Late last year, I briefly noted the publication of Sarah Kaminsky’s Adolfo Kaminsky, A Forger’s Life, the tale of her father’s service in the French Resistance of World War II. That interested me, partly because Kaminsky is an Argentine, and partly because the Resistance provided forged identification that helped my 94-year-old uncle, who lives in Los Angeles, escape the Nazis after being shot down over France in November of 1943. His own account of traveling across France and into Switzerland is positively cinematic.
|The English and Spanish-language versions of Kaminsky's story|
I received a copy of Kaminsky’s book from the US publisher but, on my recent trip to Buenos Aires, I purchased a copy of the Spanish-language edition Adolfo Kaminsky El Falsificador, primarily because it includes a prologue about Kaminsky’s boyhood in the Argentine capital. Though he spent only five years there before his parents returned to Europe, he offers surprisingly vivid memories of a free-range boyhood in an immigrant neighborhood that sounds like the edge of Barrio Norte (he mentions living on Calle Ecuador, apparently near Avenida Córdoba, but is not more specific than that).
|The intersection of Ecuador and Paraguay is roughly where the Kaminskys lived in Buenos Aires.|
Kaminsky’s mother, born in Tbilisi, married his Russian-born father in Paris during World War I. Given the disorder in Europe, heightened by the Bolshevik Revolution, the family had moved to Buenos Aires, where Adolfo was born in 1925. Interestingly, when the family returned to France, what struck him was the contrast with Buenos Aires, the noise from the cars, trams and trucks that crowded Parisian streets—“It was so different from Calle Ecuador!” In the ensuing century, Buenos Aires has more than caught up.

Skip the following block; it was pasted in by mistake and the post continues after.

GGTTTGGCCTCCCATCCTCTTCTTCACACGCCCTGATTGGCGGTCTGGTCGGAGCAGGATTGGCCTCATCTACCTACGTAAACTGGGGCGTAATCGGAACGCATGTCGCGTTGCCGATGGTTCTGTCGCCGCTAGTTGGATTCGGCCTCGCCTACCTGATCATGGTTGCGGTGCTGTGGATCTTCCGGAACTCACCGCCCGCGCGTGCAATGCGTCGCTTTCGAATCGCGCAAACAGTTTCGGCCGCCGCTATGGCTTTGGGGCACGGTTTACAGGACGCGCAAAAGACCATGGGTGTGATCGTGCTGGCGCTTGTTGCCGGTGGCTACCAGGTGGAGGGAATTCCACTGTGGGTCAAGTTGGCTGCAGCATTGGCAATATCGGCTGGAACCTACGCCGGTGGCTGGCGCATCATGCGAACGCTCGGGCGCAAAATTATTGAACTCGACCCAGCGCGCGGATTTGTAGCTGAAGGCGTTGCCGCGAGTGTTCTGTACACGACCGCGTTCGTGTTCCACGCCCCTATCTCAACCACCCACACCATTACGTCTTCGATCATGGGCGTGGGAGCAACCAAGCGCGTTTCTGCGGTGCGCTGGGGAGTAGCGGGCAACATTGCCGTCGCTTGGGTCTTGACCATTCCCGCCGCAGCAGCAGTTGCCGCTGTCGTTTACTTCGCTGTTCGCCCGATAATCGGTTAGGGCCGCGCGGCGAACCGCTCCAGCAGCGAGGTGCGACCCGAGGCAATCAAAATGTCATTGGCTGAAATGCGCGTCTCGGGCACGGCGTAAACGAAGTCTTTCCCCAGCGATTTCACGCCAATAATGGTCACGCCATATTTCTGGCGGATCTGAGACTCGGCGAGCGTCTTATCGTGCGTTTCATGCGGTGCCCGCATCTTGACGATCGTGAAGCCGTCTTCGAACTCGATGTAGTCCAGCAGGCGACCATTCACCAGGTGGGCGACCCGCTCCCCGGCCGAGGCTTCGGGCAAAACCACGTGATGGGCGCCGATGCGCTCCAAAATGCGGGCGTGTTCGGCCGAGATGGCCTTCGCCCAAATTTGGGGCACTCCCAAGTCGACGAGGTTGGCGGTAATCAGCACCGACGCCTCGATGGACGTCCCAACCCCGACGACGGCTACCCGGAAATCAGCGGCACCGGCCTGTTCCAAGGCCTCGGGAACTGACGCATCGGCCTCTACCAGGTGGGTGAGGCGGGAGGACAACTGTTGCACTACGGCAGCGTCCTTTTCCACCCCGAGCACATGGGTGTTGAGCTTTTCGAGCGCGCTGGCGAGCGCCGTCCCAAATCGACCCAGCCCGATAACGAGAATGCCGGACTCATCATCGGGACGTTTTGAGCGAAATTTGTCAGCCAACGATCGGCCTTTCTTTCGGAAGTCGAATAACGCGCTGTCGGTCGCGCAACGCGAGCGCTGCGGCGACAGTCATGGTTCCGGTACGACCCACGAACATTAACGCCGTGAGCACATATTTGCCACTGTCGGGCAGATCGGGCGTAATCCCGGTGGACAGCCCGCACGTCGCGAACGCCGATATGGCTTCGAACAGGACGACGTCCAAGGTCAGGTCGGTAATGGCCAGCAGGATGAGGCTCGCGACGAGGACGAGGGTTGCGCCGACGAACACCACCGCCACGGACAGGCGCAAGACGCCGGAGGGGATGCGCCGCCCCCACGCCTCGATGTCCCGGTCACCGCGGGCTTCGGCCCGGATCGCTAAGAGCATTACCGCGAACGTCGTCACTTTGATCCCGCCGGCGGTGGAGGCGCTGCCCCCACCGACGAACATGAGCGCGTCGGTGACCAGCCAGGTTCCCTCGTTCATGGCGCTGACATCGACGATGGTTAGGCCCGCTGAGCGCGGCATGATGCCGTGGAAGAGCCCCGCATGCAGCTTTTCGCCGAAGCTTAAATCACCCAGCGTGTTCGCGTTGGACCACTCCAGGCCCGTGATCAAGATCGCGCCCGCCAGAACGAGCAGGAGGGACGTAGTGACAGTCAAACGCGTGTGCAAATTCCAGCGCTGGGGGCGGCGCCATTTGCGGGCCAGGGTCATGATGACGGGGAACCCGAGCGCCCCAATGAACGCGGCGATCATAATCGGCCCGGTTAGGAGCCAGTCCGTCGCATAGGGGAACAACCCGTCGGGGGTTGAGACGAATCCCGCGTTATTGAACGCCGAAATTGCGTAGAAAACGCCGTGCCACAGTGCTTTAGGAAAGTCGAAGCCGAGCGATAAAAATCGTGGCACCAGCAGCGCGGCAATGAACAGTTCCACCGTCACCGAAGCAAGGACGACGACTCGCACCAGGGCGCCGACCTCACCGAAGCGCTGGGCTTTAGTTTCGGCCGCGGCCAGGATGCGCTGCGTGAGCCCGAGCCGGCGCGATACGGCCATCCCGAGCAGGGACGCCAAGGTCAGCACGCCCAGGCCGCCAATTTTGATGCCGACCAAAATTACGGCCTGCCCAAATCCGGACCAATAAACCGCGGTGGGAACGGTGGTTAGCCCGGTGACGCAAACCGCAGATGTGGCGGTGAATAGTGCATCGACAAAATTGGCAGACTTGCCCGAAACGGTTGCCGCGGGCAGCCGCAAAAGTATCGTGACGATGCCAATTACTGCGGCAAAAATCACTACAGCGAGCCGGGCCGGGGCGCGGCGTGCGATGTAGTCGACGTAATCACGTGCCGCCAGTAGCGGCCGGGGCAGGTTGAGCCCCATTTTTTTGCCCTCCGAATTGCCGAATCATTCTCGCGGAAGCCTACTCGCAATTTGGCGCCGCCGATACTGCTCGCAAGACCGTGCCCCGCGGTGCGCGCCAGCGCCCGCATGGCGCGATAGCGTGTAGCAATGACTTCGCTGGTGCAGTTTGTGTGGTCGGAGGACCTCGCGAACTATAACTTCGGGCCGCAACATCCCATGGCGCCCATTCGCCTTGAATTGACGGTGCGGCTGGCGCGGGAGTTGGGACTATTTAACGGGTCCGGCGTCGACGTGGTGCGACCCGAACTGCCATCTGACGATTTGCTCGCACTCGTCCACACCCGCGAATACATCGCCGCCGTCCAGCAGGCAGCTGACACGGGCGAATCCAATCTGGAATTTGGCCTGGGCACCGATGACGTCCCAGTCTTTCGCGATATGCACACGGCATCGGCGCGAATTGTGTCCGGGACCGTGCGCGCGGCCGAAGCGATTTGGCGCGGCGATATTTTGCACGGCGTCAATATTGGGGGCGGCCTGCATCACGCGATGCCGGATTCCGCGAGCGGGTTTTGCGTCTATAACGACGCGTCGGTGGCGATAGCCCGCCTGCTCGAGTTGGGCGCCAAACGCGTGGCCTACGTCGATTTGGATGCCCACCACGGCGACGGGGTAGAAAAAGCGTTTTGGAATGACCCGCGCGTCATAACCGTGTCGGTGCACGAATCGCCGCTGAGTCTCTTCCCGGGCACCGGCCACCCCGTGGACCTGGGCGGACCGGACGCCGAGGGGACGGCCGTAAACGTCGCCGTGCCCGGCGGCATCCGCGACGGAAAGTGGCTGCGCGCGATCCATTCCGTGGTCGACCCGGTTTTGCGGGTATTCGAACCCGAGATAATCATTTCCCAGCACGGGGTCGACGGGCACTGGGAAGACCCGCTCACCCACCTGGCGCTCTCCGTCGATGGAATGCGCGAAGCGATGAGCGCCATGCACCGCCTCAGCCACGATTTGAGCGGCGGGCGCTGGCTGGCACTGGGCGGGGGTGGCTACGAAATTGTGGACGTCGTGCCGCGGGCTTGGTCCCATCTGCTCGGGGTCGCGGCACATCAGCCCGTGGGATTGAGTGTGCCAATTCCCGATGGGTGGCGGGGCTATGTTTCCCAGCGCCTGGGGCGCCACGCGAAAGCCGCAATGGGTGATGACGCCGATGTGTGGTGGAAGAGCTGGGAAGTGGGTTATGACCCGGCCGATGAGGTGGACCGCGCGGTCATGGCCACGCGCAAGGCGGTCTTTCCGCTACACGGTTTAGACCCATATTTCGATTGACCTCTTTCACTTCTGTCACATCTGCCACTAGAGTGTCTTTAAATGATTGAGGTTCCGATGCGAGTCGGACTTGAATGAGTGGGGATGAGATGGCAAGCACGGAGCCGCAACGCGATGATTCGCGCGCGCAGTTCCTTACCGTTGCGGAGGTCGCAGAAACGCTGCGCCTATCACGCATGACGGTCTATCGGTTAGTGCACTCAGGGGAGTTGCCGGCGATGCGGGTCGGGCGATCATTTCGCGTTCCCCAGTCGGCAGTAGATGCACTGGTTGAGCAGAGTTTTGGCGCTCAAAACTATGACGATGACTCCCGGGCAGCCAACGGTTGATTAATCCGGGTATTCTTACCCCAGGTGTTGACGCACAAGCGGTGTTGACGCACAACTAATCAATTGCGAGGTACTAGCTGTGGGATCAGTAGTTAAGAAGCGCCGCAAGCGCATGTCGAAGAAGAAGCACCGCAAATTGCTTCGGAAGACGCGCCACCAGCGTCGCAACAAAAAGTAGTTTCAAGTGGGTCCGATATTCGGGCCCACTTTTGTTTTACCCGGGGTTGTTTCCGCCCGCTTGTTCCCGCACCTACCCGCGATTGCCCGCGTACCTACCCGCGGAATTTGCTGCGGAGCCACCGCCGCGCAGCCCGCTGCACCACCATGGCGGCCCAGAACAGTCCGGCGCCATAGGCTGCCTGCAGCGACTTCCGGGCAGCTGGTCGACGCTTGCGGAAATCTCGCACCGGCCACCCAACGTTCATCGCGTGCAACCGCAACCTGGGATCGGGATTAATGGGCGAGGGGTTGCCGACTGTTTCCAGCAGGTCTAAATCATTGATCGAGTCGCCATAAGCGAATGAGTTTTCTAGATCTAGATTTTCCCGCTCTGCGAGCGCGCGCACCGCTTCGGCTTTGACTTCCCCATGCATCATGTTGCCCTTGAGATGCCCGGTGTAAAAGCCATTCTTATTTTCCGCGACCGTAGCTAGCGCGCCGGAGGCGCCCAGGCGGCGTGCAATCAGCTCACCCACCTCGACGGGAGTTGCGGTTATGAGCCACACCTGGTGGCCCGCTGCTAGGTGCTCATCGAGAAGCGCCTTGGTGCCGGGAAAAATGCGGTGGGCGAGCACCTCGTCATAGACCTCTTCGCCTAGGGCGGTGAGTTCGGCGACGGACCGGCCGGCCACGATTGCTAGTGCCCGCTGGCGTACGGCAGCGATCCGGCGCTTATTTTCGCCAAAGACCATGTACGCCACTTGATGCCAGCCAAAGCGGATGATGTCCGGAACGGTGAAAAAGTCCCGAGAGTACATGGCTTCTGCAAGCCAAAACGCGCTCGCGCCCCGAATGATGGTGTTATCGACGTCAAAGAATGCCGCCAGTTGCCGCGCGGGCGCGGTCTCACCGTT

The return to Europe didn’t go as expected because the French would not grant the family immediate residence, and they spent two years in Turkey waiting for permission to return. The lack of papers, Kaminsky implies, may have inspired his interest in falsifying documents: “Nothing destined me to become a forger but, however, those papers that my family needed when I was a child were going to govern my life.”
Only 14 when World War II broke out, Kaminsky (and his Jewish family) survived the earliest years of the German occupation because of their nationality—Argentina remained a neutral country until nearly the end of the conflict. Adolfo, meanwhile, had acquired skills in printing, dyeing and photography that allowed him to produce passports and other papers that saved as many as 3,000 Jews from the Nazis.
Eventually, the Kaminskys themselves had to scatter and hide—with the help of Adolfo’s bogus documents—but after the liberation of Paris he provided Allied forces with new forgeries that helped them infiltrate German lines. After the war, he assisted European Jews in reaching Palestine—though he deplored Zionism—and then helped figures in the Algerian independence movement move between North Africa and Europe. He prided himself in never charging for his services—everything was pro bono for causes that he either supported or saw as a better alternative to the status quo.
Kaminsky did his last forgery in 1971 and lived in Algeria for a decade, marrying a Tuareg woman, before finally returning to France in the early 1990s. His daughter’s persistent inquiry into her father’s murky history eventually resulted in this book, presented as a memoir from a hero who, accustomed to staying in the background, refrained from boastfulness.
Post a Comment